The United States has Bruce Springsteen and Israel has, well, David Broza. Their obvious talents notwithstanding, the singer-songwriters are both well known for their poetic lyrics, their charm and, I’d be remiss not to at least mention, their gruff good looks. But their similarities don’t end there. Like Springsteen and, frankly, any superstar worth his or her own salt, Broza is as well known for his dedication to humanitarian causes as he is for his music. He has been working since 1977 to help bring peace to the Israeli-Palestinian conflict and his hit song, “Yihye Tov” (“Things Will Get Better”), has become an anthem, so to speak, of the peace process.

His music is considered a “fusion of three countries in which he was raised—Israel, England, and Spain.” He fills concert halls with his “famous guitar playing, ranging from flamenco-flavored rhythmic and percussive techniques, to whirlwind finger picking, to a signature rock’n’roll sound,” as his websites describes, and has released over 30 albums, many of which have gone gold or platinum. His 2013 album, East Jerusalem/West Jersualem, produced by Grammy Award-winner Steve Earle and Steve Greenberg was recorded entirely in the Palestinian Sabreen Studio in East Jerusalem. The work resulted in a documentary of the same name (Broza co-wrote the screenplay) that Vanity Fair called “extraordinary,” adding “if no one else is going to try and heal the world, he will.”

Broza has lived in between New York and Tel Aviv for the past 30 years. I caught up with him in Tribeca, a few weeks before he plays his annual Christmas gig.

Periel Aschenbrand: I actually named my son after one of your songs, “B’rakim U’Reamim.” (Thunder and Lightning).

DB: No.

PA: Yeah.

DB: What’s his name?

PA: Ari Rahm.

DB: No way.

PA: Mm, hm.

DB: Really?

PA: Really.

DB: How cool.

PA: I know. Tell me about your upcoming show at Town Hall.

DB: It’s on January 7, which is usually my Christmas show. For the past 20 years I’ve done my “The David Broza, Not Exactly Christmas Show” at the 92nd Street Y.

PA: You’re not doing it this year?

DB: I’m doing it on January 7, which is the Greek Orthodox Christmas. So it’s still Christmas.

PA: I guess that’s good…for the Greeks.

DB: And the Orthodox.

PA: Ha! Right. Do you have favorite spot in New York to play?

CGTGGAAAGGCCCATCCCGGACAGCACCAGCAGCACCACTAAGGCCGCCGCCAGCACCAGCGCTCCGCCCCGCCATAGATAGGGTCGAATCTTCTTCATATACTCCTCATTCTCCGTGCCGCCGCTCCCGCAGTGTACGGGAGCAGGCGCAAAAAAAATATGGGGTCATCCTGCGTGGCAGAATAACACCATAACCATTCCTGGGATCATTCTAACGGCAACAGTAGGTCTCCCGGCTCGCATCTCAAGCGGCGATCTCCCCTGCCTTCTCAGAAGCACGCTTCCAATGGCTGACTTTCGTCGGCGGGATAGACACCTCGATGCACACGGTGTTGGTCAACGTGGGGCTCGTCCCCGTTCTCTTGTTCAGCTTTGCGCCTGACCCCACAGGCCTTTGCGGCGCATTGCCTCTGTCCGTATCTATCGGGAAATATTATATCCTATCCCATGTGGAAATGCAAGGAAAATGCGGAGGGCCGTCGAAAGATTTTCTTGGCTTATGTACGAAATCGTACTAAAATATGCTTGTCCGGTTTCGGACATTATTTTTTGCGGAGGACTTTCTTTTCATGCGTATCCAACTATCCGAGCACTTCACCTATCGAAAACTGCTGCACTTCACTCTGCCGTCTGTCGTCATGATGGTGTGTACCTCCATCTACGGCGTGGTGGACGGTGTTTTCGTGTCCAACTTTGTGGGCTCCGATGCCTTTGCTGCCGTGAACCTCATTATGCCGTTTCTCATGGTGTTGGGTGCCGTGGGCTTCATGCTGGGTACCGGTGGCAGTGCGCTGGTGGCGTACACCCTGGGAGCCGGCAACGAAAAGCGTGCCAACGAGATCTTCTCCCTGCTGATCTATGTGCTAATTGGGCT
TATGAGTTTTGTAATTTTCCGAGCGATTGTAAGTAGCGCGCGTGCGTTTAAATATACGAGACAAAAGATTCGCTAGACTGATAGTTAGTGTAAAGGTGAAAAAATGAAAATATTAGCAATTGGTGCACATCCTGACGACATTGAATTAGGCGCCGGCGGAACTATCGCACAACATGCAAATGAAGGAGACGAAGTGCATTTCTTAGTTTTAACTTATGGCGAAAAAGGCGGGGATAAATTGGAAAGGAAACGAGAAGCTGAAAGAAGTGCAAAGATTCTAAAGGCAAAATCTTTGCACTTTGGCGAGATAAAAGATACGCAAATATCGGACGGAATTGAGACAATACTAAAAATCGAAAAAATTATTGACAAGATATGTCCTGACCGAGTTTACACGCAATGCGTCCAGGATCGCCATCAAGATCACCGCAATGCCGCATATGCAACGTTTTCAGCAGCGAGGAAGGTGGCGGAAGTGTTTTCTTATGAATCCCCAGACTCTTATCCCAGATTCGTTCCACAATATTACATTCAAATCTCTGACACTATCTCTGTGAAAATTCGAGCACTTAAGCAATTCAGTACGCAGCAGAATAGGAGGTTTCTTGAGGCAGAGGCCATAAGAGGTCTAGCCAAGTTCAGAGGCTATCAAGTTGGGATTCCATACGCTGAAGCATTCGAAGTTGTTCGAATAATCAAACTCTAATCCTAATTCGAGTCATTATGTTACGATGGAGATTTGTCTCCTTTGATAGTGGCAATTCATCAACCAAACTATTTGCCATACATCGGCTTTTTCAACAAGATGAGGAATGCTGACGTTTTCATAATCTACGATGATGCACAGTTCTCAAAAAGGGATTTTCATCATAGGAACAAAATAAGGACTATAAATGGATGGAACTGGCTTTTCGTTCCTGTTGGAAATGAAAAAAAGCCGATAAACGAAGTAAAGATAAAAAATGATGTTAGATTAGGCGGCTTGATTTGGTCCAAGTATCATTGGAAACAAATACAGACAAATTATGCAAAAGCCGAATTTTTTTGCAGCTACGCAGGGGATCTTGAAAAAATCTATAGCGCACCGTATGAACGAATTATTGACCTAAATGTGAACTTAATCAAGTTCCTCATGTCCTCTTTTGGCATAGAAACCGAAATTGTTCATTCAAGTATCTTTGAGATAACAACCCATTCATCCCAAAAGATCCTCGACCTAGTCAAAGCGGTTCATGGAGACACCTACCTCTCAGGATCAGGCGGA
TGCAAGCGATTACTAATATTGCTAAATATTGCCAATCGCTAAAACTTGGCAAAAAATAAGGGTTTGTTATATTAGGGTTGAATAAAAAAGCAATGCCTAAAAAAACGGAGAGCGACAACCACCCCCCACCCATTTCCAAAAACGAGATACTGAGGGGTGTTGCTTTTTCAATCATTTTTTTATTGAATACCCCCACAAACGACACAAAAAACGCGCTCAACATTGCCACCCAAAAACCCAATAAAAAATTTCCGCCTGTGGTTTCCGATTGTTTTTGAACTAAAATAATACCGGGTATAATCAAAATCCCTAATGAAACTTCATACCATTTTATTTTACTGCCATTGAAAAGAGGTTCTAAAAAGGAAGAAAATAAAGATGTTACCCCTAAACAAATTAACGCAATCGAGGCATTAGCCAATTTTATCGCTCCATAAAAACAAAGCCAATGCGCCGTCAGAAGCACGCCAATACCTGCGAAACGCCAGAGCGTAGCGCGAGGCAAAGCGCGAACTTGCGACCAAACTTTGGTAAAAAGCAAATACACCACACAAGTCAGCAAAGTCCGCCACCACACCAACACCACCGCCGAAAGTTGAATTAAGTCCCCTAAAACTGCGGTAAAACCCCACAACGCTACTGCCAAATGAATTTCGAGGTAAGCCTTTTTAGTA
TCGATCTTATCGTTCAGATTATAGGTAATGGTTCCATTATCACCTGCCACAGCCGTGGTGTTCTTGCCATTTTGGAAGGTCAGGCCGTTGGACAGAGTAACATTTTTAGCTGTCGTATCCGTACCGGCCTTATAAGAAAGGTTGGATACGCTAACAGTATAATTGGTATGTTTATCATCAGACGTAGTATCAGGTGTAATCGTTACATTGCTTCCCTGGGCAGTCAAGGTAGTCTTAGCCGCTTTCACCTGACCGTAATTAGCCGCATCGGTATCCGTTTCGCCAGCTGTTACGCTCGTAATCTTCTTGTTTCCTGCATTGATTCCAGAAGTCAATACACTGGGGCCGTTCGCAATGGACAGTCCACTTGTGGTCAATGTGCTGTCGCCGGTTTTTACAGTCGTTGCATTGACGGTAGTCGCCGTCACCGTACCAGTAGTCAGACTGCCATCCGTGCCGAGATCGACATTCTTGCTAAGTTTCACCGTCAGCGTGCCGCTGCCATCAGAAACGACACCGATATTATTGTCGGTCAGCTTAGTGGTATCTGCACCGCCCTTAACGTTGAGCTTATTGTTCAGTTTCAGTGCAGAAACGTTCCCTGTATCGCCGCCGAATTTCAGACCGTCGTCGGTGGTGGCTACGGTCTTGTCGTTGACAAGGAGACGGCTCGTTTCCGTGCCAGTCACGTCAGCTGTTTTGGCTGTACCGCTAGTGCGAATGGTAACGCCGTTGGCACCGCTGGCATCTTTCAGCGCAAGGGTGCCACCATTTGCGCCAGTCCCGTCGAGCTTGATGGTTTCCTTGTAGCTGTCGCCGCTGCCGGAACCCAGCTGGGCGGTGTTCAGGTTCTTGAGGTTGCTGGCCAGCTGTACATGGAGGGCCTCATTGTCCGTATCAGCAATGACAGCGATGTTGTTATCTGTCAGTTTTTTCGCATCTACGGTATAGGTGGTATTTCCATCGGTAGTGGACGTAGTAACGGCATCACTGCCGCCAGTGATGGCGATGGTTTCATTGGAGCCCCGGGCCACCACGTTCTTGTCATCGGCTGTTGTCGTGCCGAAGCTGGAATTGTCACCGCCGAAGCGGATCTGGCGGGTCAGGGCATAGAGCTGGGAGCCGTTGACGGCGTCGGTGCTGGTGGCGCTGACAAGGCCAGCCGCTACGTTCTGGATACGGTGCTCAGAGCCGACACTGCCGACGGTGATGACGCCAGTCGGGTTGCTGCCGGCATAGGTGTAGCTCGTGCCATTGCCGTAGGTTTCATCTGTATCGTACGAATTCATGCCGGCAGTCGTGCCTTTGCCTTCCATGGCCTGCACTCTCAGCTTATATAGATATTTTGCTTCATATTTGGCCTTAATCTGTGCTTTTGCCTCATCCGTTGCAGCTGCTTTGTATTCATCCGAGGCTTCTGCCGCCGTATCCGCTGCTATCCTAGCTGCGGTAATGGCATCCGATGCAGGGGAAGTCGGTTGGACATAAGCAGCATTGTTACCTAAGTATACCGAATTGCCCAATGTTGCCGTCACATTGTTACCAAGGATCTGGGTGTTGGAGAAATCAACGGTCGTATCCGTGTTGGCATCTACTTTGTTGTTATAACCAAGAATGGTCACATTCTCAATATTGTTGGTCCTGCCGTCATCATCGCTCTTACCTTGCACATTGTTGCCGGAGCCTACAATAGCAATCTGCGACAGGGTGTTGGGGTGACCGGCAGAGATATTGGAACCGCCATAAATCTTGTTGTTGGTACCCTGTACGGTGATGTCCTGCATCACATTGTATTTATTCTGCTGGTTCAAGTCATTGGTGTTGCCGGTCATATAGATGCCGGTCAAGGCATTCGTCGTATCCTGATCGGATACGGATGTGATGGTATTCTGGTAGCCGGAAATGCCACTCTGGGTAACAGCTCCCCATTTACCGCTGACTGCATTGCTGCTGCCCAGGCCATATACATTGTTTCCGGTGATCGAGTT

DB: I just played a sweet show at The Rubin Museum on 17th street, with no sound.

PA: I’m sure that’s very intimate. But isn’t that hard, to play with no sound?

DB: No, I love it. I love it when people say, I can’t hear you. I say, well you’re not listening. When you listen, you hear everything.

PA: It’s like that Anais Nin quote.

DB: What’s that?

PA: “We see the world not as it is, but as we are.”

DB: Sophisticatedly complex. Because it’s about asking questions. Like in the Haggadah they say, ‘And to he who doesn’t ask questions, who doesn’t know how to ask questions… He is the worrisome one.’

PA: That’s very appropriate for what’s going on in this country right now.

DB: In this world right now. As it unfolds every day.

PA: It’s unbelievable what a fucking mess it all is.

DB: It’s not a mess.

PA: It’s a huge mess. Look what’s going on in this country.

DB: Contemplate a little bit. Listen, I do worry, but I spent from my life 12 to 18 years old living in Madrid under Franco, in a dictatorship. My father moved his business there and we were thrust onto the Spanish culture and given an English education at a British school at a Trotskian school. They were raising a bunch of renegades.

PA: When did you go back to Israel?

DB: For the Yom Kippur War. I didn’t have to go, but I enlisted, which was the best thing I could have done for myself because I was undecided anarchist.

PA: You were already a musician?

DB: I was a painter who played guitar.

PA: Wow. You still paint?

DB: No, I dropped it after I wrote “Yihye Tov.” My dream was to go to RISD (Rhode Island School of Design), but God had other plans. I signed a deal with the record companies and never looked back. I’ve been making music for 39 years.

PA: And you’ve always been very politically active.

DB: I’m artistically possessed by art, so this is my life. All art. I translate it into music because it’s my vocation.

PA: That doesn’t really address the question, but we can get back to it. When did you come to New York?

DB: In 1984. All roads led me to the U.S.—Bob Dylan, Buddy Holly, Lead Belly, Jimi Hendrix… I wanted to see where it all came from. New York is, of course, not where it came from but where it all ends up. And I got here and started the search. My points of reference were the poets, so I started reading American poetry. For years. I read everything. Then I found Alberto Rios. And I figured out who published his book and I called him and I told him I was an Israeli artist making music to his poems. He thought it was a prank but eventually he was like, “Come visit me in Nogales.”